Sensor Dimensions
Technology - Technology
The sizes of current image sensor vary quite a bit depending on the target market. At the low end there're 2/3" (and smaller) sensors which are used in "high-end" P&S (e.g. Canon G5) and pseudo-DSLRs (Sony F828, Minolta A2).

"Classic" D-SLRs require rather big sensors in order to be more or less "compatible" to existing system lenses designed for the 35mm film format. The size of the sensor is a major reason for the price differences between D-SLRs and the rest of the gang. The bigger the sensor the fewer sensor fit on a chip wafer - e.g. a single EOS 1Ds sensor requires the same space on a wafer like ~16 (!) 2/3" sensors used e.g. in an Minolta A200! Even worse the yield rate decreases because defective regions on the wafer affect a higher percentage of the sensor production.

The sensor costs were on of the reason why Olympus introduced the new 4/3 D-SLR format (about 1/4th of the full 35mm format).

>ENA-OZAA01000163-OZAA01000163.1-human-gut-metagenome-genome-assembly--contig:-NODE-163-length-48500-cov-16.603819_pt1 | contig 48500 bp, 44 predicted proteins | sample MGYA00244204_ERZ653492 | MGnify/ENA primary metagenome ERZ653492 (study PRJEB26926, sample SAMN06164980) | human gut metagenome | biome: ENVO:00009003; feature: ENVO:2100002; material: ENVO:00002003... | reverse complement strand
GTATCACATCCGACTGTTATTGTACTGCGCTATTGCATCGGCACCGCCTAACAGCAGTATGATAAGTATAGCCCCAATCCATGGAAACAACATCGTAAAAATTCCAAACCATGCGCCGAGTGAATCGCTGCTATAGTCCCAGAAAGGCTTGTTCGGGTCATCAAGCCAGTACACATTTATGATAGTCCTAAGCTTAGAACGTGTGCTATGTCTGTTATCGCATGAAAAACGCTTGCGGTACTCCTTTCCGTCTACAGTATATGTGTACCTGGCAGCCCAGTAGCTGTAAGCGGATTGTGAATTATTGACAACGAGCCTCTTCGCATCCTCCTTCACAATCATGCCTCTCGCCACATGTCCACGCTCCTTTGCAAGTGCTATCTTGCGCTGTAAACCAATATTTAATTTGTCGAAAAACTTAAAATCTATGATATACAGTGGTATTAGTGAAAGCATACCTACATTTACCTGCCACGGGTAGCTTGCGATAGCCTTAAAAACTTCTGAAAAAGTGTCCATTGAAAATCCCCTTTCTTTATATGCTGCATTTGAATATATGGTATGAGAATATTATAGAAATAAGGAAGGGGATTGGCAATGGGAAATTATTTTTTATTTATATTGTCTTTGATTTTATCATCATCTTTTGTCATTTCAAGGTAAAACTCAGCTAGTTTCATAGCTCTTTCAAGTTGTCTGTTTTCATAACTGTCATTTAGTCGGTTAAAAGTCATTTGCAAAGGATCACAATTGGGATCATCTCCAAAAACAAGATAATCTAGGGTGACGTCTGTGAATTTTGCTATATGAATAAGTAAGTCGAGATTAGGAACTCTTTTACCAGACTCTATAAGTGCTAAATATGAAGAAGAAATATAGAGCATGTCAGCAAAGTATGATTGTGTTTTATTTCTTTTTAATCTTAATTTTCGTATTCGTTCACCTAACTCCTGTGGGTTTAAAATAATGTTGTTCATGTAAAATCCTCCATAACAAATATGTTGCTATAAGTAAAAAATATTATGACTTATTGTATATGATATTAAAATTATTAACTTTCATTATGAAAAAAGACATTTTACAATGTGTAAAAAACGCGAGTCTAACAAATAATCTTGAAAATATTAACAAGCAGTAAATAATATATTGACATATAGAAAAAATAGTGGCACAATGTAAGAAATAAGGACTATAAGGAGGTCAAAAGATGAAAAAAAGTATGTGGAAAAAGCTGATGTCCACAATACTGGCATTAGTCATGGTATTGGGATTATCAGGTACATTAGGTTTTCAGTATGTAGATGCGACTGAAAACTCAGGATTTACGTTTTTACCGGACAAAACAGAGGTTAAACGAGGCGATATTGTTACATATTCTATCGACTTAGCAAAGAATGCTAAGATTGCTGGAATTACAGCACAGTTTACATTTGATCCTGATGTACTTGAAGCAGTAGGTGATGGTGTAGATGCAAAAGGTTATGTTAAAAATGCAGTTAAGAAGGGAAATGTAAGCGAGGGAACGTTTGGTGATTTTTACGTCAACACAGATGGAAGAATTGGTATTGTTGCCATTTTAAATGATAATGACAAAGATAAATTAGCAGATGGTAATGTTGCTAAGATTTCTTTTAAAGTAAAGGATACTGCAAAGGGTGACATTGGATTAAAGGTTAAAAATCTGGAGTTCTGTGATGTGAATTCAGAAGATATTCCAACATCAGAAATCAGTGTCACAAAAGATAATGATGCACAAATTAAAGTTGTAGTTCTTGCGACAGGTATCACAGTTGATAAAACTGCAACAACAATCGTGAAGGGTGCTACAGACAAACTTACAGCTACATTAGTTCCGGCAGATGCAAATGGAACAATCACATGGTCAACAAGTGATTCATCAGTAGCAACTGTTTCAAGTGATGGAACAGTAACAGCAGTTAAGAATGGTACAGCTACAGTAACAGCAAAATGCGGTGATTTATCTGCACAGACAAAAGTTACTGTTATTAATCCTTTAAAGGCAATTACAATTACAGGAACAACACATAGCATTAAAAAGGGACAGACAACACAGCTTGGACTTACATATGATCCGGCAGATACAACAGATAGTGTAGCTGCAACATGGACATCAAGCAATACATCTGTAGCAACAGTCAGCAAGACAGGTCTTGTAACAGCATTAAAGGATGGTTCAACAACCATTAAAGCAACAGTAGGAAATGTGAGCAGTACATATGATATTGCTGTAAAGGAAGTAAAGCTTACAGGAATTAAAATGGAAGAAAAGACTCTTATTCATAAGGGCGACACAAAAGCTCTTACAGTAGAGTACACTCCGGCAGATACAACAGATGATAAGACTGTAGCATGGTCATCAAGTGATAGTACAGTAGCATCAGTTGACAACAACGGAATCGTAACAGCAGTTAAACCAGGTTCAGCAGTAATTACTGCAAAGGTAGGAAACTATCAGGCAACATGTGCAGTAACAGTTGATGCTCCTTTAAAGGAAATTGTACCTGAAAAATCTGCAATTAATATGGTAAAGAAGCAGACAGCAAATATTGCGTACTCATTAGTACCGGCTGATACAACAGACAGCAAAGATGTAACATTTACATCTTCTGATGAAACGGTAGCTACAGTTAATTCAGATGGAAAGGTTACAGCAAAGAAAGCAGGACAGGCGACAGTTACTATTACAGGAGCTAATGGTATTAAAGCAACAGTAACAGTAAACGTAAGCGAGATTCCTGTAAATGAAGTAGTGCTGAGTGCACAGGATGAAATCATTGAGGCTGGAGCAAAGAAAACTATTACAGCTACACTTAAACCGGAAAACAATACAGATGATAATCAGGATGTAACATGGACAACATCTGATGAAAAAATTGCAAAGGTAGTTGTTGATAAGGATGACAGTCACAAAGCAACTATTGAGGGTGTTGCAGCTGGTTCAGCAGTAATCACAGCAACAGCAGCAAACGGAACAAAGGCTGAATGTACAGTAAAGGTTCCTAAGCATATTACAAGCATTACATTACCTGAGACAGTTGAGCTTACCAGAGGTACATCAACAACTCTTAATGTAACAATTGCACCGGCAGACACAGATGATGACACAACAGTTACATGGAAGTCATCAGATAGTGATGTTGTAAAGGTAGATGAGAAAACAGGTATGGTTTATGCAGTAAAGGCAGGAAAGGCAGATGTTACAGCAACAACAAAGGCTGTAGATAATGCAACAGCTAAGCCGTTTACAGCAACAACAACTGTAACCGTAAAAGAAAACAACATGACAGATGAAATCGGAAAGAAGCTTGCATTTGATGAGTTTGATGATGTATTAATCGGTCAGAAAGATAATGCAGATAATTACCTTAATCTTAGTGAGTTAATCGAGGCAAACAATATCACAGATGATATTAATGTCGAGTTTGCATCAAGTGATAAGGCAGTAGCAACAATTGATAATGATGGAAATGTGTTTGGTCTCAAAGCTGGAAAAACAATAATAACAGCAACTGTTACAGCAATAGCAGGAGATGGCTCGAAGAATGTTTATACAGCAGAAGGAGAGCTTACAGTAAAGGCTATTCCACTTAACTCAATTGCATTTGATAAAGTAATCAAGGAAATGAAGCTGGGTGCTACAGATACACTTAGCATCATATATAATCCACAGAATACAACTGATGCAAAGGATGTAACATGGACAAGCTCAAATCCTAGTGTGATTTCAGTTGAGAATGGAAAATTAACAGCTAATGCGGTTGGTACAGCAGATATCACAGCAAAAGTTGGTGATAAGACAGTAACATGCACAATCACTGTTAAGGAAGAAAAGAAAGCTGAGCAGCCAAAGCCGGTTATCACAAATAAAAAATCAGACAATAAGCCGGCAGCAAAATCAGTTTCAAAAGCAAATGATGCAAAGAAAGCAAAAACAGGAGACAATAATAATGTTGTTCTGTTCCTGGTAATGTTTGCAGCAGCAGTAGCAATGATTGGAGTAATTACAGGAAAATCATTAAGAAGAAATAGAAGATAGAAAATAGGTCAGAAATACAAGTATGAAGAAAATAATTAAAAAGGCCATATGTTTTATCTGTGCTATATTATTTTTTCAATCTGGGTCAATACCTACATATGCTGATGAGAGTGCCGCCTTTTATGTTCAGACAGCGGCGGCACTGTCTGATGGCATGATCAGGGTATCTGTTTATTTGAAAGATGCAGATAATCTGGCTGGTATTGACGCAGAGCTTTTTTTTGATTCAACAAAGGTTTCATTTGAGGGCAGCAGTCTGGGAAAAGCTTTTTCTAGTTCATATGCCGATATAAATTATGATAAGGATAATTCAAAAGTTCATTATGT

Below you can find two different images that illustrate the difference between the sensors - also related to the classic 35mm film format. Observe the difference between the 2/3" sensors (up to 12 megapixels by now) and the full format (up to 20 megapixels).

The following illustration shows the "cropping" compared to full format (35mm film):



The 2/3" format isn't even the smallest image sensor around - in fact it's a rare species. True P&S cameras usually use 1/1.8" or even 1/2.7" sensors - see below for a comparison.



Now let's do a little thought experiment ... the Fuji F30 features a 1/1.8" sensor with 6 MP. If we translate this to a theoretical full frame sensor of the same pixel density we would get something like 135 MP ...  8-)
Beyond that you may imagine how much advanced the lens design needs to be in order to be able to exploit the potential of such a sensor ...

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